Let’s face it – at some point, you will definitely need to escape the bubble of campus life at York. The 60s concrete, dirty lake and evil black swans do certainly have their charms but there’s a whole other world out there down the road from Vanbrugh Palace, not least when there is an essay to be avoided. So when you do stumble out of campus, wide-eyed in shock at seeing people older than 22, here is a quick guide to what York and the surrounding area has to entertain the procrastinating student during the day.
“Oh, York, it’s a lovely place!” is the ever-common refrain when one’s chosen university is mentioned to people of a certain age. Indeed it is. Unfortunately, legions of tourists have also come to appreciate this, and thus it is wise not to rock up to town’s main attractions on a Saturday and expect immediate entry. The Minster is York’s most impressive landmark, and entry is free with your student card – students from other universities are forced to pay. Unsurprisingly, the history of York is exploited to a heavy degree for the tourists, with the Castle Museum, Jorvik Viking Centre and the York Dungeons all being popular. You can also visit the Shambles (apparently the oldest medieval street in the UK), go ice skating on the outdoor rink before Christmas, walk the walls, go on a Ghost Tour, visit Clifford’s Tower (or perhaps just roll down it naked like our new YUSU President apparently did once) or go for afternoon tea at Betty’s (bring parents or a rich friend to foot the bill if you don’t want to kiss goodbye to the loan before the end of Freshers’ Week; the scones are pretty pricey).
For those who find cultural nourishment in the acquisition of a bargain from the sales rather than even attempting anything more high-brow, the town centre provides the usual high street shops, albeit with the lack of a Primark. Head there during the week and you can have a nice huge Topshop almost to yourself, which makes a £3,000 fee for five hours contact time a week almost seem like a good thing. You can also venture further to Monks’ Cross for similar things, although it’s a bit of a trek, especially if you don’t have the good fortune to make friends with someone with a car (Halifax is good for this one thing only). Over this way is also Clifton Moor, which has a Vue cinema. York itself has a City Screen, making it much more accessible for the standard student, but with prices to match and a relatively small capacity, it cannot always be relied upon for the most popular of films.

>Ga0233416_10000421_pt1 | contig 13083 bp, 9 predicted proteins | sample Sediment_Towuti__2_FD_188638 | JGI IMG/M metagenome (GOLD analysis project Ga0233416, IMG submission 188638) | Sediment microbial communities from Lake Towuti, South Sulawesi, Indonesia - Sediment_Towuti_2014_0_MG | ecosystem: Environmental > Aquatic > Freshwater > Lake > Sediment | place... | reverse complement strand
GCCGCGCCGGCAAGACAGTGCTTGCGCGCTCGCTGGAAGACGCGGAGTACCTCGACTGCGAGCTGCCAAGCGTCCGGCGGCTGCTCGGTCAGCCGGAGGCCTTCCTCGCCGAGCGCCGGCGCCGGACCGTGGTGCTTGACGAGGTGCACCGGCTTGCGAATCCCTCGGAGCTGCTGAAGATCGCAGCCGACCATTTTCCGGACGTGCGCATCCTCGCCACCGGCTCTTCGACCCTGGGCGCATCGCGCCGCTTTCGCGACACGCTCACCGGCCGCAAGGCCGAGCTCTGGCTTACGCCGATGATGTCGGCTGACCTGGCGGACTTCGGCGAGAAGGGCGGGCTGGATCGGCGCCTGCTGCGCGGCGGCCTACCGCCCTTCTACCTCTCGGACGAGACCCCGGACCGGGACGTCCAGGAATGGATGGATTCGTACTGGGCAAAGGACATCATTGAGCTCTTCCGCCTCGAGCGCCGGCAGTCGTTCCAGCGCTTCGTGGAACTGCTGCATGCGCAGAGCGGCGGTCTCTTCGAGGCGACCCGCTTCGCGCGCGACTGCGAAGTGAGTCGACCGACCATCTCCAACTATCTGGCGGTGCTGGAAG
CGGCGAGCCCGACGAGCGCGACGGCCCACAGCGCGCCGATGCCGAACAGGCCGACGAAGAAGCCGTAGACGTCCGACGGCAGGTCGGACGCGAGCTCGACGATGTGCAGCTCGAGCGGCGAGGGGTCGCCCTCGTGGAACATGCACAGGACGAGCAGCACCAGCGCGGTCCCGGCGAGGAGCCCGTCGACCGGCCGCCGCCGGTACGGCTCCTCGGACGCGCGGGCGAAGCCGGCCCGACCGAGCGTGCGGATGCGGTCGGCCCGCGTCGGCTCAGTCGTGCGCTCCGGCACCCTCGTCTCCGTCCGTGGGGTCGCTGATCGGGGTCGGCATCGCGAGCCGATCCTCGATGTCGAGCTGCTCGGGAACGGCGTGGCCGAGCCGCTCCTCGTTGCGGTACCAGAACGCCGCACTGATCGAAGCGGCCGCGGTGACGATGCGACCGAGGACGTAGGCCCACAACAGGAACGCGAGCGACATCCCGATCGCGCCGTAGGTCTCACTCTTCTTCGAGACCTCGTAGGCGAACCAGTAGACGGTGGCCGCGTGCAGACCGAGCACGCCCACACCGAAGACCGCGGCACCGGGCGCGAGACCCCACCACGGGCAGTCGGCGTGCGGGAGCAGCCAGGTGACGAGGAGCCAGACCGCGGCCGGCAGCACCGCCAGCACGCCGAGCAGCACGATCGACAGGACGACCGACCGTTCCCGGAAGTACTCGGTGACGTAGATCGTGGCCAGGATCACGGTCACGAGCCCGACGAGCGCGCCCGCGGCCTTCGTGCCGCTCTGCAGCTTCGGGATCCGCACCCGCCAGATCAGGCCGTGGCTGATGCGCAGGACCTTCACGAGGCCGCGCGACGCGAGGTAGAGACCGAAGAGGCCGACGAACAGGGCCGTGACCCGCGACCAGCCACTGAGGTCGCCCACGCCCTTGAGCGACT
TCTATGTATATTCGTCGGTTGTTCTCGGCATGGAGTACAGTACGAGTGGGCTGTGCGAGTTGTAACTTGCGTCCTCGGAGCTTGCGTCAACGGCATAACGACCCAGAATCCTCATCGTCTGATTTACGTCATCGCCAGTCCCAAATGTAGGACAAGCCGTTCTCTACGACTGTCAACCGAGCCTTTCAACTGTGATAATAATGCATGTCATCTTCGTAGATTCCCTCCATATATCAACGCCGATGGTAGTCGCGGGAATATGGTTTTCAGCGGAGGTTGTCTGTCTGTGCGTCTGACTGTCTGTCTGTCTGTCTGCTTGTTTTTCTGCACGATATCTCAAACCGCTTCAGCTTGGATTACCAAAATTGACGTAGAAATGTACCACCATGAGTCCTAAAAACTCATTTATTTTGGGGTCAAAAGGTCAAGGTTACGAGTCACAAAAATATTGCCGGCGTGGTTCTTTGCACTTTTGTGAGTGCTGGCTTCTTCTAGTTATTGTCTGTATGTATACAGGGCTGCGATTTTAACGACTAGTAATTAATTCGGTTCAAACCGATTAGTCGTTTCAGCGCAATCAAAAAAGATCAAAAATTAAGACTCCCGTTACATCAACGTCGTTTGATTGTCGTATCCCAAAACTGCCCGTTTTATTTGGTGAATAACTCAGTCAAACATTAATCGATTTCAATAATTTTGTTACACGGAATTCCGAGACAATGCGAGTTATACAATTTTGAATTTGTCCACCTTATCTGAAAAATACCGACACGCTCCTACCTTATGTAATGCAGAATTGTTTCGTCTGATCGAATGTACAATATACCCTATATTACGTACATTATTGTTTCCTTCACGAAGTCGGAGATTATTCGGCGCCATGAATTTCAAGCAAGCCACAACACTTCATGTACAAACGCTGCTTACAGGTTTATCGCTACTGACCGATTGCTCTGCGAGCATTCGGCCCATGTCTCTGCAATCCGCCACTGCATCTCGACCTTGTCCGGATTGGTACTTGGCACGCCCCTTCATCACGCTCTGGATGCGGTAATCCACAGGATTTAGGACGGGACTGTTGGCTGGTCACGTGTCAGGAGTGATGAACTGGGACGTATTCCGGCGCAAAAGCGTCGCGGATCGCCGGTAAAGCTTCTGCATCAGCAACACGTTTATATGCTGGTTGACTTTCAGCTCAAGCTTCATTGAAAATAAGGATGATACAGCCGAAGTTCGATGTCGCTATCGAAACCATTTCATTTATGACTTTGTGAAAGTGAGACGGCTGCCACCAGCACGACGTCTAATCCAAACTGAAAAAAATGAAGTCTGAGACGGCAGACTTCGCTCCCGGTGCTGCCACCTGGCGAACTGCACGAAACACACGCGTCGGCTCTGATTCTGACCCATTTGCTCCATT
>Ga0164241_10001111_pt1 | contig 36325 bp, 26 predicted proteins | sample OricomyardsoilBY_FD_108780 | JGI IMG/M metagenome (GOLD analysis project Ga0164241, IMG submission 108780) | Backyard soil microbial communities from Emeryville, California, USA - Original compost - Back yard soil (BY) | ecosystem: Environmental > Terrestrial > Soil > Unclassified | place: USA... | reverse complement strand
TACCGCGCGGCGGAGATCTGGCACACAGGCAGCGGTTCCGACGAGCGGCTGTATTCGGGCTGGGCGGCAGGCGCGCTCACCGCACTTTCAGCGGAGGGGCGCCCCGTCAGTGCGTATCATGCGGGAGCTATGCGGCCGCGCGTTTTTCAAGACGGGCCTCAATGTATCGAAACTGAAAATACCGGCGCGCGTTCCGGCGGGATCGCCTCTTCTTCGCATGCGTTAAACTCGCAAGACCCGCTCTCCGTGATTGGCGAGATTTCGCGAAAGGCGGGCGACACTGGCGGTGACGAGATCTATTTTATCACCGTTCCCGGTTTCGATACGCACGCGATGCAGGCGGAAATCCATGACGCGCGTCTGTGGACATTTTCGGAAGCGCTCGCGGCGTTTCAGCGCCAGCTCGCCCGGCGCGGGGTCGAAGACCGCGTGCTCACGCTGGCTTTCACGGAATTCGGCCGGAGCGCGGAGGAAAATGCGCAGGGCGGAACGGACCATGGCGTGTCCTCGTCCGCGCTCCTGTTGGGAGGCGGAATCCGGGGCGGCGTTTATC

Day trips to the seaside are certainly within the realm of possibility (cue excitement), with various coastal resorts being roughly an hour away on the train. Scarborough is good for a fill of arcades and other rather tacky shenanigans, but does have a decent-sized beach, whereas Whitby is geared towards the more elderly of seasiders. Harrogate and Skipton are also within reach, but the bright lights of Leeds are probably the most obvious destination. With a Harvey Nichols and various other designer shops and general city vibe with everyone rushing about doings lots all at once, it’s a nice little excursion if the relatively sedate York ever seems a bit claustrophobic.
Alternatively, you could just stay in halls and do that essay. But we didn’t come to university to work, did we?
(Betty’s photo by HeyWayne – Creative Commons BY-NC-SA)